Fall 2007Welcome to Engineering Our World, the MIT School of Engineering's free bulletin for alumni and friends. Updated four times yearly, Engineering Our World describes some of the work we're doing at the leading edge of technological change, providing news and articles of the School's major initiatives.Past Issues
My First One Hundred Days
Late October marked the end of my first 100 days as dean and the culmination of many exciting developments and activities. I'm pleased to share with you the recent news of the School of Engineering in several areas:
- Research Highlights
- Recent Significant Developments
- Faculty Honors and Achievements, including NAE, AAAS, and NIH awards
I'd like to bring your attention to articles highlighting some of the many cutting-edge research projects and other exciting activities in which our faculty and students are involved. Just look in the leftmost section of this page to link to an article in each category: bioengineering, nano- and micro- technologies, energy, emerging technologies, engineering systems, diversity, educational innovation, and global perspectives. To find more news stories in these categories, simply go to the corresponding section on the next page.
In late July, MIT announced plans for the new Bernard M. Gordon-MIT Leadership Program. More recently, I was pleased to announce the appointments of Edward Crawley and Joel Schindall, leaders of this exciting program. Established with a gift of $20 million by Bernard Gordon (S.B. 1948, S.M. 1949) and his wife, Sophia, through the Gordon Foundation, the Gordon-MIT Program is a major undertaking by the School to institute a more comprehensive approach to project-based learning and leadership development for engineering students. It comprises three main initiatives: a progressive set of enhancements to MIT’s core educational program with a focus on product development and project engineering, an industry mentoring and practice program for students, and an active program to disseminate best practices to other universities.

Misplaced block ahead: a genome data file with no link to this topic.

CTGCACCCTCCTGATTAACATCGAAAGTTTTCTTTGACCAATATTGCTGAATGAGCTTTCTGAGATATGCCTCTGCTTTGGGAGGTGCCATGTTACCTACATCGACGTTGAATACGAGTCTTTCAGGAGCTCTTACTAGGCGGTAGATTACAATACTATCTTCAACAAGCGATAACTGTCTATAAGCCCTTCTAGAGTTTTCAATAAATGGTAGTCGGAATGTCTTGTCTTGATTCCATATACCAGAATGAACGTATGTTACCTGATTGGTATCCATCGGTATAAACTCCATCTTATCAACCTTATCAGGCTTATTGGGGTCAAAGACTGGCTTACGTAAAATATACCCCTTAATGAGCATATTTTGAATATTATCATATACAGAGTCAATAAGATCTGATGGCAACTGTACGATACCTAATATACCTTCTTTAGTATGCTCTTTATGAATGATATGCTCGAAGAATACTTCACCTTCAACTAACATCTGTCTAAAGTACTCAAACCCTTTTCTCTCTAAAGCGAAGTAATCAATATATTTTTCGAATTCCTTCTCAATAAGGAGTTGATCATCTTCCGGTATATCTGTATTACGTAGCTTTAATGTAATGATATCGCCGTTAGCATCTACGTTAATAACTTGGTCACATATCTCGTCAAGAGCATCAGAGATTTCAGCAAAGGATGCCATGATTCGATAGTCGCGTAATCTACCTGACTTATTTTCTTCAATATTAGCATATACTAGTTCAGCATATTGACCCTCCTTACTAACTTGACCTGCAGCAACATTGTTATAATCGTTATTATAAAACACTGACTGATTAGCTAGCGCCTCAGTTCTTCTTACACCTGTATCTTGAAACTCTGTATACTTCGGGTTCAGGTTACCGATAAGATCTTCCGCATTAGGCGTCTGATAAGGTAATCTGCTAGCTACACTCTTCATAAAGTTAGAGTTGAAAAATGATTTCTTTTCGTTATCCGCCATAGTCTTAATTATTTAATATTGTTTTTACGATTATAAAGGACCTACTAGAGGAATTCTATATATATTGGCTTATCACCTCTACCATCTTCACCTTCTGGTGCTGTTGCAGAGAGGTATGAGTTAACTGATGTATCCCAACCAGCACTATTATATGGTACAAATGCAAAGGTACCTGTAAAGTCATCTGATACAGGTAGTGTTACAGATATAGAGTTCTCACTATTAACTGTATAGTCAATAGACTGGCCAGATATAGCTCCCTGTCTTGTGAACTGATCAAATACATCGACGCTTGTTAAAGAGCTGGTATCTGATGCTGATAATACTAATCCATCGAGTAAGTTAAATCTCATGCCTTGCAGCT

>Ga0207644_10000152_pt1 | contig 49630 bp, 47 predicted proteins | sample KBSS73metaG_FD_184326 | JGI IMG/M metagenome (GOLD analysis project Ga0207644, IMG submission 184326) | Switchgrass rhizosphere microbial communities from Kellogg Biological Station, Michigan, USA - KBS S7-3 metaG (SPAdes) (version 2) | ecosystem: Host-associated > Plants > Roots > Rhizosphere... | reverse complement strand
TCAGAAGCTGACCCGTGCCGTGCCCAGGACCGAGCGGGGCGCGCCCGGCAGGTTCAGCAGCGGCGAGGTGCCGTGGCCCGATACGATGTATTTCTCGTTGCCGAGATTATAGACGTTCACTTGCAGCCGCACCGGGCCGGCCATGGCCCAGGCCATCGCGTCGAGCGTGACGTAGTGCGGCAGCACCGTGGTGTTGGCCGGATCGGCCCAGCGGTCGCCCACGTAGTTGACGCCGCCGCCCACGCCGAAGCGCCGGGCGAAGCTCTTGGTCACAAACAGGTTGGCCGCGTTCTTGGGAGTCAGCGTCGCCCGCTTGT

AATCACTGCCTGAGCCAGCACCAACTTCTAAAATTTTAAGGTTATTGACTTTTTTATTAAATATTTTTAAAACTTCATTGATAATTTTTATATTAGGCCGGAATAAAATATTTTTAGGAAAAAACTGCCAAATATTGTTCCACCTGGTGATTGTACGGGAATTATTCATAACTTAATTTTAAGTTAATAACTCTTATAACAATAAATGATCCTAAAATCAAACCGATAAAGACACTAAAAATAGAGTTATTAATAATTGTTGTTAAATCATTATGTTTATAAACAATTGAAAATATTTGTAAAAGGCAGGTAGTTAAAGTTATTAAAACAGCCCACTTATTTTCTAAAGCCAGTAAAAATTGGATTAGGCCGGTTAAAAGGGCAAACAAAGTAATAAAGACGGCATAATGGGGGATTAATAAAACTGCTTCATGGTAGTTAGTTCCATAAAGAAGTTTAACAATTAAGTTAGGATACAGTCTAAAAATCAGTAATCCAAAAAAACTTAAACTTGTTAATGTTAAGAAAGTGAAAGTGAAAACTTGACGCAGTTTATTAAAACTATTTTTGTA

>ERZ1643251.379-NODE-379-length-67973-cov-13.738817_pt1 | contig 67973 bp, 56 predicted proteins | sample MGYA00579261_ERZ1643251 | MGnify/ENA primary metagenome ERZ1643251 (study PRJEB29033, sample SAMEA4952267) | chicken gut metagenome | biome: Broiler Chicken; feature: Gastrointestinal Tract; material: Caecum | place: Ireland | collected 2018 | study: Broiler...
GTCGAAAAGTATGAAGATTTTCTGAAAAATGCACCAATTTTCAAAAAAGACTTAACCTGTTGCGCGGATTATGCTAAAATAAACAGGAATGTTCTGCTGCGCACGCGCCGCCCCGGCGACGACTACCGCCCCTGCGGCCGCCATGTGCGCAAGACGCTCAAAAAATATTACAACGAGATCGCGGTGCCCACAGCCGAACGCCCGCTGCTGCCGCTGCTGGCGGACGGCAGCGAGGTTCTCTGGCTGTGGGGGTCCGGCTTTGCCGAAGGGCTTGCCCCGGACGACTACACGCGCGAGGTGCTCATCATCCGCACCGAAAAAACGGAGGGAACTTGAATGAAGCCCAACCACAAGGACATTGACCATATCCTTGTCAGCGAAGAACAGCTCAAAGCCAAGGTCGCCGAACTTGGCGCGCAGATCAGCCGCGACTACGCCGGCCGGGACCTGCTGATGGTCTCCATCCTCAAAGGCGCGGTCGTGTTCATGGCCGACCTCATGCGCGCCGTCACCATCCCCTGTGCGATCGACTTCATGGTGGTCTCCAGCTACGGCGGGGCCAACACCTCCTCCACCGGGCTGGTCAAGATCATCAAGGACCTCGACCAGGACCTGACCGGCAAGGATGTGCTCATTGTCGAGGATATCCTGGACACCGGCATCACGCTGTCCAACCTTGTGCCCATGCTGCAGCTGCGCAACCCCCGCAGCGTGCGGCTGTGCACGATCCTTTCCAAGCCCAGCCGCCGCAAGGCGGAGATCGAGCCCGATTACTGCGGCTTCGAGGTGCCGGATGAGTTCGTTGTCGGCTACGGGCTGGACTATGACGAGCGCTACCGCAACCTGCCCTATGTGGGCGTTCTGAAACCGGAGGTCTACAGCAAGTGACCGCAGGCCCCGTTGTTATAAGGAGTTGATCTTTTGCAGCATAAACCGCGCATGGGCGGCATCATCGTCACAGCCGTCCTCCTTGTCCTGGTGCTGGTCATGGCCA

Also on the educational forefront, MIT announced a $30 million gift from Joan and Irwin Jacobs (S.M. 1957, Ph.D. 1959) in October that will support graduate fellowships for students in the School of Engineering, focused on electrical engineering and computer science. The Jacobs' gift creates the Irwin Mark Jacobs and Joan Klein Jacobs Presidential Fellowships and will support at least 15 Jacobs Presidential Fellows annually.
In a major development in biomedical engineering, MIT announced the MIT-Novartis partnership in pharmaceutical manufacturing in late September. This long-term research collaboration, known as the Novartis-MIT Center for Continuous Manufacturing, is aimed at transforming the way pharmaceuticals are produced.
In October, David H. Koch (S.B. 1962, S.M. 1963) made an extraordinary gift of $100 million to MIT for cancer research. One of the largest gifts in MIT history, it will establish an integrative research institute bringing together scientists and engineers under one roof to develop new paradigms in cancer research. Multidisciplinary efforts at the David H. Koch Institute for Integrative Cancer Research will undertake to find new and powerful ways to detect, diagnose, treat and manage cancer.